Showing posts with label Sour Apples. Show all posts
Showing posts with label Sour Apples. Show all posts

Friday, March 1, 2013

The What If Apple Recipe

by Sheila Connolly

Mystery writers often ask themselves "what if I…" particularly when they're stuck on a plot point. What if I add an evil twin?  What if the gun is hidden in the flour bin? What if the victim is not really dead?

I'm always on the lookout for apple recipes, and I have been for years.  Some of them I never even tried—just filed them away for some future date.  Seems like the future has arrived, and I pulled out a recipe for what was called "Apple Dutch Baby."  The dish is basically sautéed apples with a batter poured over them, and then the whole thing is baked. I had to look up the history of the term "dutch baby" but my general impression was that it is kind of a giant pancake with stuff in it.

The recipe also reminded me of clafouti, a traditional French dessert, usually made when the first cherries of the new harvest (of course Julia Child pointed me to it).  It's very similar:  fruit-batter-bake.

But in both cases, the batter is moist and eggy.  That's not a bad thing, but it wasn't what I was looking for.  Then I remembered one of my favorite British/Irish pub dishes, Toad in the Hole.  This is savory: link sausages-batter-bake. We eat that a lot in my household, in part because the fat from the sausages makes it crunchy (if done right; otherwise it's eggy, see above).

What if I combined the two recipes?

Cortland apples
The first hurdle that I could see was that the apples, which are sautéed in butter first, might produce a lot of liquid.  It's important to (a) pick the right apples, that won't turn to watery mush when you cook them; and (b) cook them well with plenty of butter.  Hey, it's a dessert—indulge yourself!

The second hurdle was adjusting the batter so that it was less eggy, which meant reducing the number of eggs and increasing the flour.  I also wanted it to be a bit sweet and spicy, so I added some sugar and some ground cinnamon.

Toad in the Hole is traditionally made in a skillet or baking pan (it resembles Yorkshire pudding, which soaks up pan drippings so nothing from a roast is wasted).  I am a firm believer in using as few dishes as possible, since nobody in our family likes to wash dishes, so I opted for the skillet version—that's a cast-iron skillet, that heats up high and holds the heat, and can go straight from stovetop to oven.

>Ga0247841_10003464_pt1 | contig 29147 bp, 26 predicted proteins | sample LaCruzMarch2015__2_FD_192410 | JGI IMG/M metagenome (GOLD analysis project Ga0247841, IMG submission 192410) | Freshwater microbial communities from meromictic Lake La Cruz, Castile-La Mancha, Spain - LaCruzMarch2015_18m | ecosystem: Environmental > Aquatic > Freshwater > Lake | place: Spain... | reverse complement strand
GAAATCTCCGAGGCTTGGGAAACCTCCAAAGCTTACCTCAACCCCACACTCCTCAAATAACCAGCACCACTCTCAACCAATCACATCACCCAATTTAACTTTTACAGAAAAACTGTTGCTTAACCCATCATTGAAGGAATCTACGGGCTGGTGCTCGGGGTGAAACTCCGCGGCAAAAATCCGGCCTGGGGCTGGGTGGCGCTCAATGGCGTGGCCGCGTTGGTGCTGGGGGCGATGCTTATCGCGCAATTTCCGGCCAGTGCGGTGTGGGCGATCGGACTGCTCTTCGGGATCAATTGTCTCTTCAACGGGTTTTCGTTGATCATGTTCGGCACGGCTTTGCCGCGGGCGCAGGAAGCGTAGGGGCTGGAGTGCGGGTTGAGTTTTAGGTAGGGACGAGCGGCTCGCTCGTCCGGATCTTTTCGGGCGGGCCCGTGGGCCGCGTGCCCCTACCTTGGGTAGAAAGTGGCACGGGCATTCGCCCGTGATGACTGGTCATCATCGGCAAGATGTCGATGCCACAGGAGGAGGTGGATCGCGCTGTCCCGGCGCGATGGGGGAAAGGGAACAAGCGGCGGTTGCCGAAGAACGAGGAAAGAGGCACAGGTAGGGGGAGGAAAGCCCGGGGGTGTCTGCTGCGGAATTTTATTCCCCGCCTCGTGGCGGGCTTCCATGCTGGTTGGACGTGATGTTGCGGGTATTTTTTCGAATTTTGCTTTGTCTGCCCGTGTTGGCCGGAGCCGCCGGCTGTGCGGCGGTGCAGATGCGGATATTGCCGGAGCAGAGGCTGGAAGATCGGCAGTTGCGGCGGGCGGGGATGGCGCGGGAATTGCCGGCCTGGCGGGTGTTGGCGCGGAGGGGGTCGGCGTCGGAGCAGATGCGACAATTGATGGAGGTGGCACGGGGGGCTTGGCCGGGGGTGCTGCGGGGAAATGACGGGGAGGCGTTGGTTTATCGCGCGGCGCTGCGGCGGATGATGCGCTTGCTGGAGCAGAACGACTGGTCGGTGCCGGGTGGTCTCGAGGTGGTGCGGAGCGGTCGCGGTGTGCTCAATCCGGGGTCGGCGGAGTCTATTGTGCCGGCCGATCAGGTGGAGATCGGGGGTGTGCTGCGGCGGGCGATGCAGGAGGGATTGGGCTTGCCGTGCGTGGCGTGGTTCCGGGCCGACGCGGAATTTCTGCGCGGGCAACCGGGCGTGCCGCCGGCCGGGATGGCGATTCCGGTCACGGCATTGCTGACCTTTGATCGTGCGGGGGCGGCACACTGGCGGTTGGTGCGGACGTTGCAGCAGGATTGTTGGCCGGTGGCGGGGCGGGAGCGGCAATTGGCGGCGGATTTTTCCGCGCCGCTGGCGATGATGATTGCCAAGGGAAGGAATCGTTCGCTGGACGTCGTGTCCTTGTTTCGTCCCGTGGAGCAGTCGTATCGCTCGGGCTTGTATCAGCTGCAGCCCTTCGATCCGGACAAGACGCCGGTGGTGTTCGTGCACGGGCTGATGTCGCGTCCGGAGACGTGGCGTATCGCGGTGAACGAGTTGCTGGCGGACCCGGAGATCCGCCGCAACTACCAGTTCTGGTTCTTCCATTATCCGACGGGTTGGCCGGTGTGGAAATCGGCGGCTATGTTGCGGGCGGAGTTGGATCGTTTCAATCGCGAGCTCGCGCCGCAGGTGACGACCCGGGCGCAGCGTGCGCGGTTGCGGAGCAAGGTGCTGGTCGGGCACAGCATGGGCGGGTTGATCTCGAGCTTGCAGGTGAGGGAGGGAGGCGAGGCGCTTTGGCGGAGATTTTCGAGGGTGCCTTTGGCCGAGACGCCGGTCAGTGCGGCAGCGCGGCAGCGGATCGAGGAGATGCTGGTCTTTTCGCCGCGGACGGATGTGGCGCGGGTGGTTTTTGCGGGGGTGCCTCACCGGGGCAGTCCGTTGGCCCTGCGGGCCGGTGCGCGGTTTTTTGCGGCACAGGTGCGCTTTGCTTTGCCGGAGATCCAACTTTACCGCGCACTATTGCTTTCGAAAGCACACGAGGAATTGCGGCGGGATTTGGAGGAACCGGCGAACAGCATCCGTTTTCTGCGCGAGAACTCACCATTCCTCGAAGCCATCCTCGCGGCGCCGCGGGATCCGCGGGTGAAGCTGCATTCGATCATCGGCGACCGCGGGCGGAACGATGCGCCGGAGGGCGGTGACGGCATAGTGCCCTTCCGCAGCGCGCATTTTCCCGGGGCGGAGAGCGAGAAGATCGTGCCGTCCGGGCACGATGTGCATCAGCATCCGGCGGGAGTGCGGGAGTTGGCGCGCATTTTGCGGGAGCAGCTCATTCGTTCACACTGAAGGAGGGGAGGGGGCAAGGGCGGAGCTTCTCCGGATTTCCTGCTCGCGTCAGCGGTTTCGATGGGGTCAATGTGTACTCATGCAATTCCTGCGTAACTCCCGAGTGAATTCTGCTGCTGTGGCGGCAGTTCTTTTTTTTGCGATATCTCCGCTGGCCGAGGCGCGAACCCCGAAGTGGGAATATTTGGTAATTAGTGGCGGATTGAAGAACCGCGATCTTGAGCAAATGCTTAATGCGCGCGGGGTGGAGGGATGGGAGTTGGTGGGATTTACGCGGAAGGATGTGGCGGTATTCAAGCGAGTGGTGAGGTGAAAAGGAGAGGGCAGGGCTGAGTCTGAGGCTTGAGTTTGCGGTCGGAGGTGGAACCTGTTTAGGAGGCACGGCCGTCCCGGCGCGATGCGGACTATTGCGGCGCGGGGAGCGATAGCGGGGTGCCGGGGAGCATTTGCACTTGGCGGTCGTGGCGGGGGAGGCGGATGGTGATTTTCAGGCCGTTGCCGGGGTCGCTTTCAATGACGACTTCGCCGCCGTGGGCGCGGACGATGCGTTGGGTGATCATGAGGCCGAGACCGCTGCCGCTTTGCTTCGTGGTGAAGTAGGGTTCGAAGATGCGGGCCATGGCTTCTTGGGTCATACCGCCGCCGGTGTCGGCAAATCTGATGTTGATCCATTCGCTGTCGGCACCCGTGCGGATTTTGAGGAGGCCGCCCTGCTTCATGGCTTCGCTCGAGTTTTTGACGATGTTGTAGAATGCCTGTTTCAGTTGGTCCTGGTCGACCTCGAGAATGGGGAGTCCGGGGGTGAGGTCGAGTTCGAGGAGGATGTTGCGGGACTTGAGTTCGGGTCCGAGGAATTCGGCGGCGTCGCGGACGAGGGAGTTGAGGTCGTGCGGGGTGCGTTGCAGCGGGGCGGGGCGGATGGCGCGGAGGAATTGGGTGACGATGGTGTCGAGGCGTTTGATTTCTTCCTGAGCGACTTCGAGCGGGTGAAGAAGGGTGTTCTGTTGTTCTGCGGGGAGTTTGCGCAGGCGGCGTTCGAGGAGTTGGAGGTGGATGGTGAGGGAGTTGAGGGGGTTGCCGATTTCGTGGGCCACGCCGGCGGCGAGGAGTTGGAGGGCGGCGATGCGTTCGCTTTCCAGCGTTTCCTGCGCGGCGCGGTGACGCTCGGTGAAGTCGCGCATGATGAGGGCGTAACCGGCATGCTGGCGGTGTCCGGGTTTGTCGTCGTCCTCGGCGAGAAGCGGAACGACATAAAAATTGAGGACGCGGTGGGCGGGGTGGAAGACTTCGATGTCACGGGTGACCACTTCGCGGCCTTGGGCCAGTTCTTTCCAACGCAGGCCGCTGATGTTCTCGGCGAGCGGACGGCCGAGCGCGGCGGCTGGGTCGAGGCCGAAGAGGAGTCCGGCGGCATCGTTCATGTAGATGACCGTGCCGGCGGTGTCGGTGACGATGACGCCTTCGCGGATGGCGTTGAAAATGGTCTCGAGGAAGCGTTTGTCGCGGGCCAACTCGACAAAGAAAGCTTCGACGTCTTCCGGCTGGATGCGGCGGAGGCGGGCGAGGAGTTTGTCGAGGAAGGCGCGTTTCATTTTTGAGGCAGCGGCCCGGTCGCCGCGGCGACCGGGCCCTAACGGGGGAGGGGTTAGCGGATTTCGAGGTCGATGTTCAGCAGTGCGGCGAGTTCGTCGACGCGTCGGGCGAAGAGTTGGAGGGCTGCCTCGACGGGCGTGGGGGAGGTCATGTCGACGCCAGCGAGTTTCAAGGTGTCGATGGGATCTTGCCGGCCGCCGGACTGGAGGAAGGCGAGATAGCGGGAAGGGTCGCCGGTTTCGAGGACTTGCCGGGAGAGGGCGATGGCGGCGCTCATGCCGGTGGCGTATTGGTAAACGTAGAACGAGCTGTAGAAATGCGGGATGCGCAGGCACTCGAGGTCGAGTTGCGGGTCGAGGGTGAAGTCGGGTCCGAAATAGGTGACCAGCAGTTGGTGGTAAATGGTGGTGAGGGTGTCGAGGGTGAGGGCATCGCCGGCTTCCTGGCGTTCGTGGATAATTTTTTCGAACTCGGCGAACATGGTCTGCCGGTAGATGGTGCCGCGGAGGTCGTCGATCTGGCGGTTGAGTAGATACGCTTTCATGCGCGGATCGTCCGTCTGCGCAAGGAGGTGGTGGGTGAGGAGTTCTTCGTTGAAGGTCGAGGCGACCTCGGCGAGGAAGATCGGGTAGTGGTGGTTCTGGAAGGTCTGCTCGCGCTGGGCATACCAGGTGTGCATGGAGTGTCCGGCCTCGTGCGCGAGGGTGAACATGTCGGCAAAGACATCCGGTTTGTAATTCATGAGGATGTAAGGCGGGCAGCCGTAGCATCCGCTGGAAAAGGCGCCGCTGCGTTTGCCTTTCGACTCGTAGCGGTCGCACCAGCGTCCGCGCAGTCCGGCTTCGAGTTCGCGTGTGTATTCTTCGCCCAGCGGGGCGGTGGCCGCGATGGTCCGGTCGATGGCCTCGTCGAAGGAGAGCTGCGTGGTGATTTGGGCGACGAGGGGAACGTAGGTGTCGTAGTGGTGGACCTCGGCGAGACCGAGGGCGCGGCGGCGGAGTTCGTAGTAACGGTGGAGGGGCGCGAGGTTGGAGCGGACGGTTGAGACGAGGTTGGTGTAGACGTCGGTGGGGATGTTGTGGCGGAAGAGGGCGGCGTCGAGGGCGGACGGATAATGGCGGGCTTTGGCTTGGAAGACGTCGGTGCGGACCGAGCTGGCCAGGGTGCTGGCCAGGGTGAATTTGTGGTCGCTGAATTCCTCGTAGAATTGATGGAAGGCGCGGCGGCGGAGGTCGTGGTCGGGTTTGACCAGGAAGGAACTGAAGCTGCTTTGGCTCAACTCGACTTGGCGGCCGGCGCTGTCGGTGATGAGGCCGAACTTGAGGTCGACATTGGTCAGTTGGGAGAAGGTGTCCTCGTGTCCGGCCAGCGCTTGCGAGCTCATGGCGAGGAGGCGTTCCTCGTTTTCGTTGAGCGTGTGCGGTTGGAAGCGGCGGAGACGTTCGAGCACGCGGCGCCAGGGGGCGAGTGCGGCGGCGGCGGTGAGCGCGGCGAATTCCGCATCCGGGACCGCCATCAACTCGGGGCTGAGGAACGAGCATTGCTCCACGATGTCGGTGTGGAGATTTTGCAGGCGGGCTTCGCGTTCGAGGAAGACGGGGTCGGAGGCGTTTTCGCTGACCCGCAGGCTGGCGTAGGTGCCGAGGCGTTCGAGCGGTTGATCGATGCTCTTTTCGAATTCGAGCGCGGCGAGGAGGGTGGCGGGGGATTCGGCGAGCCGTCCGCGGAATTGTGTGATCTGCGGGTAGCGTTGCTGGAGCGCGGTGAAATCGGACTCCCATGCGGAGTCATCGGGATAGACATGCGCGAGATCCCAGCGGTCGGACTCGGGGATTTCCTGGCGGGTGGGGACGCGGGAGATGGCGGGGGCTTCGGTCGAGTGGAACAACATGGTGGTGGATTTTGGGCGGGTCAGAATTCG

So here we go:  The What If Recipe

Preheat the oven to 400 degrees F.


1 cup whole milk
2 eggs
1 cup white flour
2 Tblsp sugar
½ tsp ground cinnamon
½ tsp salt
2 Tblsp vanilla extract
1 Tblsp melted butter

Combine all the ingredients in a blender or food processor, then blend for a minute (a full minute—this is important, so time it), right before you're ready to bake.


2 Tblsp salted butter
3 medium cooking apples (like Cortlands), peeled, cored, and sliced thickly
2 Tblsp sugar

Melt the butter in a 9" cast-iron skillet, then add the apples and sauté on medium-high heat until they begin to brown just a bit.  Sprinkle the sugar over them and continue cooking for a couple more minutes. (If the mixture looks soupy at this point, drain some of the liquid off.)

When the apples are just about ready, make the batter.  While the apples are still over the heat on the stove, pour the batter over them (the batter should sizzle around the edges) and immediately place the skillet into the preheated oven.  Bake for 30 minutes.

Ready for the oven

If the kitchen gods are smiling on you, the batter will puff up and turn golden and crisp.  This is a dish that should be served as quickly as possible, while it's still warm.  You can sprinkle it with powdered sugar if you want.

It worked!
I love it when a plot comes together!

 Buried in a Bog -- now in its second week on
the New York Times bestseller list!

Friday, August 31, 2012

Eggplant Pizza

by Sheila Connolly

I went to the Plymouth Farmers' Market (now being held weekly at Plimoth Plantation) this week, after a gap of several weeks (life kept getting in the way), and after coming home I was sorely tempted simply to show you lots of pretty pictures of fresh local vegetables and call it a day.  But I restrained myself.  So you'll get half pretty pictures and a recipe too.

I have also decided that, perversely, I like vegetables that are not whatever their standard color is.  Which is why I have red and yellow carrots, and purple and green tomatoes.  And a range of eggplant from near black to stripey, and some peppers that are yellow and orange striped.  Somehow I forgot to buy the purple long beans, but there will be other trips.

Now, if you go to all the trouble to go to a farmers' market and buy fresh local produce, you have a certain moral obligation to use said produce while it is still fresh.  I'll admit I have a tendency to buy a lot of pretty things that I have no idea what to do with, and often eggplant falls in that category.  I did not grow up eating eggplant.  I have been only intermittently successful cooking eggplant as an adult.  This time around I bought three kinds of eggplant.  Oh dear.